FIGS. 4, 5 and 6 are detailed mechanical drawings of the acetabular or socket prosthesis 40. Disclosed in FIGS. 4, 5 and 6 is the preferred configuration of the securing openings 42, and also the location of the sintered beads 46 which are on the outer surface of the hemispherical configuration of the prosthesis 40.
FIGS. 7 and 8 are cross-sectional and lower plan views, respectfully, of the femoral prosthesis 22. The femoral prosthesis 22 includes the outer spherical surface 26 which extends for somewhat more than a hemisphere, and has a lower edge or skirt 50. Within the femoral prosthesis 22 are recesses 52 which tend to resist rotation of the prosthesis once it is secured in place with cement. In addition, the circular recess 54 is useful for resisting axial shifting of the position of the femoral prosthesis once it is cemented in place.
It may be noted that the lower edge of the acetabular component is subject to fairly high stresses on occasion, in view of the mechanical securing of the prosthesis to tooling for securing it in place. Similarly, in view of the thin nature of the lower edge 50 of the femoral prosthesis, it too may be subject to stresses. Accordingly, with the tolerance over the greater portion of the mating areas of the two prosthesis being relatively small, in the neighborhood of one to three or five microns, the tolerance in the equatorial or lower areas of the two prostheses is somewhat greater, so that slight deflections or minor distortions of the lower edges of either of the two prostheses will not adversely affect the operation of the artificial hip joint. In some cases the tolerances at the "polar" area of the prostheses may also be increased, due to manufacturing methods.
Referring now to FIG. 9 of the drawings, a clamp 62 is provided with jaws 64 which grip the neck 32 of the femur 28, between the head 30 of the femur and the main portion of the femoral bone. The two jaws 64 of the clamp 62 are pivoted at points 66 to the support member 68 so that when the handle 70 is rotated and the camming surface 72 is moved upwardly, the clamp jaws 64 forcibly engage the neck 32 of the femur. A Steinman pin 74 is advanced through openings in the handle 70, the threaded actuator 76 and the camming member 72 and enters the head 30 of the femur at point 78, hopefully centrally and axially aligned with the head 30 and the neck 32 of the femur.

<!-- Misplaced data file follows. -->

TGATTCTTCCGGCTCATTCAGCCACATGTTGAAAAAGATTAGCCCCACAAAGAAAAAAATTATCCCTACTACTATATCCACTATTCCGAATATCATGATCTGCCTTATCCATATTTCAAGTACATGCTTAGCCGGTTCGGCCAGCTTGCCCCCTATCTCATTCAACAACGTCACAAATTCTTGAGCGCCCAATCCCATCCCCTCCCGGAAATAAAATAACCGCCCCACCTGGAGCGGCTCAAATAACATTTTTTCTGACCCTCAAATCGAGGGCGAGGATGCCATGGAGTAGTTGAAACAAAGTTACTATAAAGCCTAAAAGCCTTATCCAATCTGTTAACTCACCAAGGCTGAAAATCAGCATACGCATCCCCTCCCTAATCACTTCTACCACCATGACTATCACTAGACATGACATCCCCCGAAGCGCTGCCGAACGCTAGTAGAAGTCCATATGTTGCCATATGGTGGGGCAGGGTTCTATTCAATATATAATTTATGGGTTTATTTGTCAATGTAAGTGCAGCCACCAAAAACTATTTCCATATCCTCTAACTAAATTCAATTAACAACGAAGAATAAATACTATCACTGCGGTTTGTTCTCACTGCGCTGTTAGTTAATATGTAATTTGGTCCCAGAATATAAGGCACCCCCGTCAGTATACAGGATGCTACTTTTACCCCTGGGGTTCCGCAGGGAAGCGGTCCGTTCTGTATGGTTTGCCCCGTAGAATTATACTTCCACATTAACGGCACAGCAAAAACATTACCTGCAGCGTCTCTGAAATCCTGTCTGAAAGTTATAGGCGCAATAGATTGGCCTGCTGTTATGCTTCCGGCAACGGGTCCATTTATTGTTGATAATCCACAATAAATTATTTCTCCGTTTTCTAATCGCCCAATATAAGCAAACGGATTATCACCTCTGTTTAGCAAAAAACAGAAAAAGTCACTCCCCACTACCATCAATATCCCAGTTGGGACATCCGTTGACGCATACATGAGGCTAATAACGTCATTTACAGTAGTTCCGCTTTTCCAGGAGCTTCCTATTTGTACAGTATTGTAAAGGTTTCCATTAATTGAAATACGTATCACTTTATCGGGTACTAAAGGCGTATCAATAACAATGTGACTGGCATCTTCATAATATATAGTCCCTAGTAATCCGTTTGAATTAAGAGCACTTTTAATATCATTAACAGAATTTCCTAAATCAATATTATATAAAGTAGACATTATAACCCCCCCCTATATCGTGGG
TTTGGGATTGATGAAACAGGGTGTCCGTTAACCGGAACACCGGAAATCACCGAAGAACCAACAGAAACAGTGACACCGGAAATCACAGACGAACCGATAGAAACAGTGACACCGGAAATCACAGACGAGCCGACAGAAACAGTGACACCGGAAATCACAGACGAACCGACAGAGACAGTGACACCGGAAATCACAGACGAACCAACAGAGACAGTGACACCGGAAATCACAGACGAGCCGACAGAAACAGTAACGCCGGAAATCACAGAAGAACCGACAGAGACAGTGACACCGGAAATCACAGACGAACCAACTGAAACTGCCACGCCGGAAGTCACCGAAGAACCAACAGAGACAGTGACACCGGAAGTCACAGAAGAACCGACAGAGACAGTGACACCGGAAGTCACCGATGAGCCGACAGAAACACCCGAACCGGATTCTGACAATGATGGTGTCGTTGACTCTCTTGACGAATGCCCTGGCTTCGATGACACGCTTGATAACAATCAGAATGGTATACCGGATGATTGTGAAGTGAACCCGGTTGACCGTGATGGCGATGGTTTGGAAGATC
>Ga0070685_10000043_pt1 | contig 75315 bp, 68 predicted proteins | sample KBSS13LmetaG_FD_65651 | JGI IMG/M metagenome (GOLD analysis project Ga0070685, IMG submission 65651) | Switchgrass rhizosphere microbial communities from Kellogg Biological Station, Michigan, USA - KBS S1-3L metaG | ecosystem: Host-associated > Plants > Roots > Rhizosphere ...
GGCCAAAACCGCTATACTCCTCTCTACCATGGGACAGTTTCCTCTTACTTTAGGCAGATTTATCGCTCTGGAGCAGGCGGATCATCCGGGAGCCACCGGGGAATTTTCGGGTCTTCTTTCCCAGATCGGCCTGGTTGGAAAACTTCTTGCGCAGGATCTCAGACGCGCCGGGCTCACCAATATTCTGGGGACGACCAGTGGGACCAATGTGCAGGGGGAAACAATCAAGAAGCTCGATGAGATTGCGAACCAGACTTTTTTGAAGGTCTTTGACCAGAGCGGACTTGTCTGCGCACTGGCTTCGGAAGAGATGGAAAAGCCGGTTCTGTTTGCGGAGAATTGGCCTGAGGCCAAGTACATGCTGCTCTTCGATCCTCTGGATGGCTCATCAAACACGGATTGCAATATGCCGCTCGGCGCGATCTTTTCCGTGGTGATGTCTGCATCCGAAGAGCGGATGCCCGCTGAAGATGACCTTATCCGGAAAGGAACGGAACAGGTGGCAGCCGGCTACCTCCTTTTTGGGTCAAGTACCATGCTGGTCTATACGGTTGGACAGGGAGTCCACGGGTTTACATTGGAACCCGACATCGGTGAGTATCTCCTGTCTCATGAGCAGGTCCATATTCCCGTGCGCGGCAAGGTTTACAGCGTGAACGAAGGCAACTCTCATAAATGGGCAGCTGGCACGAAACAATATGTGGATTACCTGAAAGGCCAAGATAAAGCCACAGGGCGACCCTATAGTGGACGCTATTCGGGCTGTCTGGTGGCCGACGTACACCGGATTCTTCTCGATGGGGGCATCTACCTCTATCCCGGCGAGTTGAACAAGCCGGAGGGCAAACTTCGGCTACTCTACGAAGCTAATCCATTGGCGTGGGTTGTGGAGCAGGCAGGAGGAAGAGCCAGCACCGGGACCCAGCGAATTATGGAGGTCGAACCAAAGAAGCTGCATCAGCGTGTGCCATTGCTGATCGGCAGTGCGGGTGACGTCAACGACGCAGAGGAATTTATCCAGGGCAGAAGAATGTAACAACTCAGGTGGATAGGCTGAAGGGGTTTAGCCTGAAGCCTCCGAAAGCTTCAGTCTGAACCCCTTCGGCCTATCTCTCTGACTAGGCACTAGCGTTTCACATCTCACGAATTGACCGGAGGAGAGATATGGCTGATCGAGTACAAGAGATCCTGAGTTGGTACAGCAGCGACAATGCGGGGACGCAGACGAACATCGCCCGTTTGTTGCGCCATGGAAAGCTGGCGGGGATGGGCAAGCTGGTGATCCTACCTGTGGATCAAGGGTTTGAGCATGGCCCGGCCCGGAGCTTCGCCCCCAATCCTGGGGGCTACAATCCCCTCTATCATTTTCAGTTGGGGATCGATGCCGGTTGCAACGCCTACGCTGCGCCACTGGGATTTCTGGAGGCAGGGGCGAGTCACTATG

Referring now to FIG. 10 of the drawings, the central and axially location of the Steinman pin 74 relative to the head 30 and neck 32 of the femur is checked. More specifically, the feeler gauge 80 includes the arm 82 pivotally mounted on the Steinman pin 74, and also includes the wire member 84 held in place in an opening in the support 82 by the set screw 86. As the gauge assembly is rotated around the head and neck of the femur, the variations of the point 88 on the surface of the neck 32 of the femur, will indicate how accurately the Steinman pin 74 is located in the head of the femur.
In the past, there have been some occasions when the Steinman pin has not been as accurately located as would be desirable, in view of the spacing from the clamp 62 as shown in FIG. 9 to the point 78 of entry into the head 30 of the femur. With misalignment, the next step, which is to be cylindrical reaming, could be shifted from its optimal location in alignment with the central axis of the femoral head and neck. In the event that the location of the Steinman pin 74, as checked out by the gauge 80, as shown in FIG. 10, is not accurate, a relocation fixture such as that shown in FIG. 11 may be employed. Specifically, with substantial deviations from proper alignment, the opening 92 in the relocation fixture 94 may be slid over the Steinman pin 74 with the fixture 94 mounted against the head of the femur. Then, a correctly located Steinman pin 74 may be inserted into the head of the femur through the larger opening 96, which permits changing of the angle of the Steinman pin 74 as well as its location. In the event that a smaller shift in position is all that is required, the opening 96 may be slipped over the Steinman pin 74 and a new Steinman pin shifted slightly in position may be secured through the opening 96.
FIG. 12 shows a cylindrical reamer 102 which is now utilized, with the Steinman pin 74, now accurately positioned, extending through the opening 104 of the reamer assembly 102. Using this reamer 102, the outer surface of the femoral head 30 is reconfigured to a cylindrical shape.
The next step, as shown in FIG. 13, is to employ a cutoff guide 106, which may be held in position using the handle 108 secured to the cutoff guide 106. It may be noted that a second Steinman pin 110 is mounted to extend out laterally from the cylindrical surface of the femoral head. The slot configuration 112 is now employed to locate the cutoff guide in the proper axial position on the cylindrical surface of the femoral head 30. The desired axial position is chosen in order to permit the removal of non-viable bone from the upper end of the femoral head 30. Following proper positioning of the saw cutoff guide, the saw 114 is actuated to form a flat upper surface on the femoral head 30. An enlarged side view of the saw cutoff guide 106 is provided in FIG. 14 of the drawings.